Quotas for intoxicant businesses in 1933

When Prohibition was repealed, the federal government was deluged with applications to import liquor.  Granting quotas to all applicants seemed likely to create a situation where “nobody would have got enough to do business with.”

There are various ways of dealing with excess applicants, like holding a lottery, as Washington state is doing; selling licenses to the high bidder; or, as the Roosevelt Administration did in 1933, considering each application on its merits and deciding yes or no for each application.  Here are details, with highlights bolded, stated by the head of of the Federal Alcohol Control Administration:

When the Federal Alcohol Control Administration was first designed, it was intended that the work of allocation of these [liquor importing] quotas should, until the new organization was well started, that is until February 1, be carried on by a committee of two, one designated by the Secretary of Agriculture and one designated by the Secretary of the Treasury.

They started the work, and it was then realized that it had so close a connection with the Federal Alcohol Control Administration work [quoted material above from page 29; below from page 30] that it was not safe to have it done by a separate body, and accordingly it was dumped on the administration–on the Federal Alcohol Control Administration, the F.A.C.A.

That has been a considerable task.  I suppose people have allotted quotas before among an industry, but they have never been called upon before to allot quotas among an industry which did not exist.  We had nine hundred or a thousand applicants, many of them purely speculators, in fact with no connection with the importing business, with no resources, no means of distribution, and no responsibility, all clamoring to get into the importing business.

If we had simply distributed the quotas among them all on anything like an even basis, nobody would have got enough to do business with, and the whole thing would have been disorganized.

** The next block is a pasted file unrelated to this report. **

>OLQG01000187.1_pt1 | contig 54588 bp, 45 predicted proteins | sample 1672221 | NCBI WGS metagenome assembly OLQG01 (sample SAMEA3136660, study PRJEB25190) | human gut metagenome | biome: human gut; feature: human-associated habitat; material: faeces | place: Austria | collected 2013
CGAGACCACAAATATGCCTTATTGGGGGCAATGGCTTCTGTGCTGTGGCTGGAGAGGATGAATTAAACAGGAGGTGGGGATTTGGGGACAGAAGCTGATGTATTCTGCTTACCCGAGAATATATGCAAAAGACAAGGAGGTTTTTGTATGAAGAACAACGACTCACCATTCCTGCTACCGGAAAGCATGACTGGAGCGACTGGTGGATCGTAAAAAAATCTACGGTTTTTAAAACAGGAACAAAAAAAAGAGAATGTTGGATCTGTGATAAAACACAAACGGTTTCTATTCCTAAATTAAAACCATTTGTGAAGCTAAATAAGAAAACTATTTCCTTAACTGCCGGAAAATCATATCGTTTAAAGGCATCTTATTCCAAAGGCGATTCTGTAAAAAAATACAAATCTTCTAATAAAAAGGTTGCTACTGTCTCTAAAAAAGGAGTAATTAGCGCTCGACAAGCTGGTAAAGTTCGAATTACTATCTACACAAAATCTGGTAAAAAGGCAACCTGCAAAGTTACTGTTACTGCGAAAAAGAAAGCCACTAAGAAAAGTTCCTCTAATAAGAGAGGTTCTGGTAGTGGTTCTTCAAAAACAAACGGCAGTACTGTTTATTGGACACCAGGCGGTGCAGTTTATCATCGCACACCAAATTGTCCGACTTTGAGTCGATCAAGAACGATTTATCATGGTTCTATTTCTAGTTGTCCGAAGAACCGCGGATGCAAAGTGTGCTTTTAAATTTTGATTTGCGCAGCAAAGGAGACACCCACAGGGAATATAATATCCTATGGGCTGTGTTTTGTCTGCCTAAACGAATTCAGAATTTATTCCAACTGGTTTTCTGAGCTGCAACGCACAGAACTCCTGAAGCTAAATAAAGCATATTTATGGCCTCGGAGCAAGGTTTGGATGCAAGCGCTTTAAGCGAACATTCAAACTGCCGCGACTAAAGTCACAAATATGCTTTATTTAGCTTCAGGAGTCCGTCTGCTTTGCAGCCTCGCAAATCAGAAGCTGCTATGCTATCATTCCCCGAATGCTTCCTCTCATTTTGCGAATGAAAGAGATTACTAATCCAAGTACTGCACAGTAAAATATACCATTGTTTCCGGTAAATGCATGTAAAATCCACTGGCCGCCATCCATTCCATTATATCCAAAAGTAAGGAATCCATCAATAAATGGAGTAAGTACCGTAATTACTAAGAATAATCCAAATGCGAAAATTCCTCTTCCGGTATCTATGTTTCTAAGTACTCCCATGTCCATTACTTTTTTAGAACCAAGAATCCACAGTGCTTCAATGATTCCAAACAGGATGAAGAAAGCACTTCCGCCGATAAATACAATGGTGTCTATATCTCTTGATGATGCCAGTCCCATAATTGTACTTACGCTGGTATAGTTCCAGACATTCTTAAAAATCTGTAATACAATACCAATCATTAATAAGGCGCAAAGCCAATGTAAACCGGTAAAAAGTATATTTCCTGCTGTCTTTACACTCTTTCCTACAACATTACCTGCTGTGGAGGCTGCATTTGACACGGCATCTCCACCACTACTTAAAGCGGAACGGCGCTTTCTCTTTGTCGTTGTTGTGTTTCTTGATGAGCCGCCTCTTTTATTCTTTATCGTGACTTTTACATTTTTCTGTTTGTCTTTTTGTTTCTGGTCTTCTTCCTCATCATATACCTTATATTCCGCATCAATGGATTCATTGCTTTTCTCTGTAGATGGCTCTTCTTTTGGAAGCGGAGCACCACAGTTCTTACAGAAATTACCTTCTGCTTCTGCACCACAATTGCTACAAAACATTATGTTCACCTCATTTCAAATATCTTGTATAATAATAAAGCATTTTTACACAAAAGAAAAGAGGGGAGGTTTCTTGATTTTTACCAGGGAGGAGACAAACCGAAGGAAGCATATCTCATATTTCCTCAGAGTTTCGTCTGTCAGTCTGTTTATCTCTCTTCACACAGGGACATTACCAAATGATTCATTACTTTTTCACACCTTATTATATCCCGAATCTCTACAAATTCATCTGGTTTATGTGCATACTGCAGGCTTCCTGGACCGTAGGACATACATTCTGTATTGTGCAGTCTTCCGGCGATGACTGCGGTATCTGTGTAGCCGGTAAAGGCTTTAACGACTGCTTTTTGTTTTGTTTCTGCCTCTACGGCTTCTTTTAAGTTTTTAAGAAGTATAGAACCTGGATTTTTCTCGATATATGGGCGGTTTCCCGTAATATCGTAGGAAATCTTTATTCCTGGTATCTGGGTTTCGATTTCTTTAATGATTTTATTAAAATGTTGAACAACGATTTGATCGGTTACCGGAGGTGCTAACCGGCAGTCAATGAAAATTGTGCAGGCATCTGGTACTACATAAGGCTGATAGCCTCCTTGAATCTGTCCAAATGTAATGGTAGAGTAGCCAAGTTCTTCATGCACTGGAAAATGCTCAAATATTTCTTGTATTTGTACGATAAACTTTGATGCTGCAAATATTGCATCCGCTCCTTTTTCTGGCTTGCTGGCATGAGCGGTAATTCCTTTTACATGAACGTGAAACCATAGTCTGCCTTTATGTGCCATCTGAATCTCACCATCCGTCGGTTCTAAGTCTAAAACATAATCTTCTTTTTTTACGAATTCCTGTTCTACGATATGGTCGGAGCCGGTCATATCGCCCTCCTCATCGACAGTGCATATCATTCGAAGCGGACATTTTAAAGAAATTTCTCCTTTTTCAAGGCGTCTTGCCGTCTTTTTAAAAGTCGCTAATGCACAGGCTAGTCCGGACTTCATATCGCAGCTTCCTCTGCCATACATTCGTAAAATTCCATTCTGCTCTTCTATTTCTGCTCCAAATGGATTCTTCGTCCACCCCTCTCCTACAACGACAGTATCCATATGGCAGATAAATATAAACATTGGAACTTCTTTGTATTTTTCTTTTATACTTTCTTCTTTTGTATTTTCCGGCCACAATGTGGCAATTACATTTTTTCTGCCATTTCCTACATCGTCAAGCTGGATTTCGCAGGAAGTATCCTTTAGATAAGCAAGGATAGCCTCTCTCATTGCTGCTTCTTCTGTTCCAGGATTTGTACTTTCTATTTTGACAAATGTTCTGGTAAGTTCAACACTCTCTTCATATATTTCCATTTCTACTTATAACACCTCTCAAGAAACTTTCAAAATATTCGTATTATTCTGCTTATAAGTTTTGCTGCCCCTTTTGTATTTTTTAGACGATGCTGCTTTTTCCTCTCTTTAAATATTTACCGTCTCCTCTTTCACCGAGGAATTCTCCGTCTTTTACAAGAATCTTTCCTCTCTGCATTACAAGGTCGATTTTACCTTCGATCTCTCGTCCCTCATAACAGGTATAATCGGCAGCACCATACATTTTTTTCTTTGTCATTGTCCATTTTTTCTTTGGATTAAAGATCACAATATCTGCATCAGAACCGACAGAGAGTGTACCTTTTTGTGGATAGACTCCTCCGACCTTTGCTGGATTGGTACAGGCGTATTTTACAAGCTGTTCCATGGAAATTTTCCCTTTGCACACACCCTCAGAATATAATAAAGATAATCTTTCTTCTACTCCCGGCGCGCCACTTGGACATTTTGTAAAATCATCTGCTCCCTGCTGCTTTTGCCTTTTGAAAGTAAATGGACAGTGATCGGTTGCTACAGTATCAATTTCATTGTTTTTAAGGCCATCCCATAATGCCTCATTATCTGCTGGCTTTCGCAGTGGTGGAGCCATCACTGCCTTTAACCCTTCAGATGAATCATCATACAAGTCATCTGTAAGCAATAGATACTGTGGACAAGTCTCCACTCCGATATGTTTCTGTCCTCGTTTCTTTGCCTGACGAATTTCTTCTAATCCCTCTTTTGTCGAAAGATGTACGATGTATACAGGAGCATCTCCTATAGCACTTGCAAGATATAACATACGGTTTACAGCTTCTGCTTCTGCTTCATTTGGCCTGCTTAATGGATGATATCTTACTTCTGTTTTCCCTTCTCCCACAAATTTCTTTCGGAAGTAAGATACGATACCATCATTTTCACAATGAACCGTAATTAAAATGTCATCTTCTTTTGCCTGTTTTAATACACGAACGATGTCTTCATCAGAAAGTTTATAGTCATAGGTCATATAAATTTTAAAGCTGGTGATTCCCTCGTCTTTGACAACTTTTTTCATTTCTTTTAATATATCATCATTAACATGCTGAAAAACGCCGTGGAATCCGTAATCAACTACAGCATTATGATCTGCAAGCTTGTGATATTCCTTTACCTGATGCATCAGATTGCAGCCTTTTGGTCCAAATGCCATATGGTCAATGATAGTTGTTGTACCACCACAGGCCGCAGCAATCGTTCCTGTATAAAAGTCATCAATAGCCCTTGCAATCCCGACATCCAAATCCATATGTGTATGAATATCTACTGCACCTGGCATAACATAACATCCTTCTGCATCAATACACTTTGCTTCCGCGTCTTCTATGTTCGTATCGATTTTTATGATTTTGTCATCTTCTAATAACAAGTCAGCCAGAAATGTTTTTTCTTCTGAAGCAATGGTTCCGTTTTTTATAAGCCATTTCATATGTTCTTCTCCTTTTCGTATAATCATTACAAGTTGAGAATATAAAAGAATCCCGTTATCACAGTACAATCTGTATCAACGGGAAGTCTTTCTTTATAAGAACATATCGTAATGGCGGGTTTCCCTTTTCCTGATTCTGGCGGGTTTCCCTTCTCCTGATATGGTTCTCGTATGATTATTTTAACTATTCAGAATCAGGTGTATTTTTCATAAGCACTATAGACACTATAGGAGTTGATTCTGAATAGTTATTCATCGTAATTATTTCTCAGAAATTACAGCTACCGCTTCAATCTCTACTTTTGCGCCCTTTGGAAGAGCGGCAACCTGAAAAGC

Accordingly, a system had to be worked out and each application considered separately on its merits and I had to deal with each of these.

Statement of Joseph H. Choate, Jr., of the Federal Alcohol Control Administration, December 12, 1933, Tax on Intoxicating Liquor, Hearings Before the Committee on Ways and Means, House of Representatives and the Committee on Finance, United States Senate, 73d Congress, Interim, 1st and 2d Sessions124 (Dec. 11-14, 1933), pages 29-30.  Photo:  Part of page 30 Choate.  Photo of cover:  1933 Liquor Tax Hearings Cover.

Background on Joseph H. Choate, Jr.:  He “chaired the Voluntary Committee of Lawyers, a group established in 1927 that promoted the repeal of prohibition. Upon repeal in 1933, President Franklin Roosevelt named Choate the first head of the Federal Alcohol Control Administration (FACA).” http://en.wikipedia.org/wiki/Joseph_H._Choate,_Jr.  So having him say who got licenses would be like having Alison Holcomb decide who got licenses in Washington.  Not a bad idea, maybe —  if she would accept the mission.

 

 

 

 

 

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Author: patoglesby

From 1982 to 1990, I worked in tax policy for Committees of the United States Congress. In recent years, I was Adjunct Lecturer at UNC-Chapel Hill's Business School and then Adjunct Professor at its Law School.

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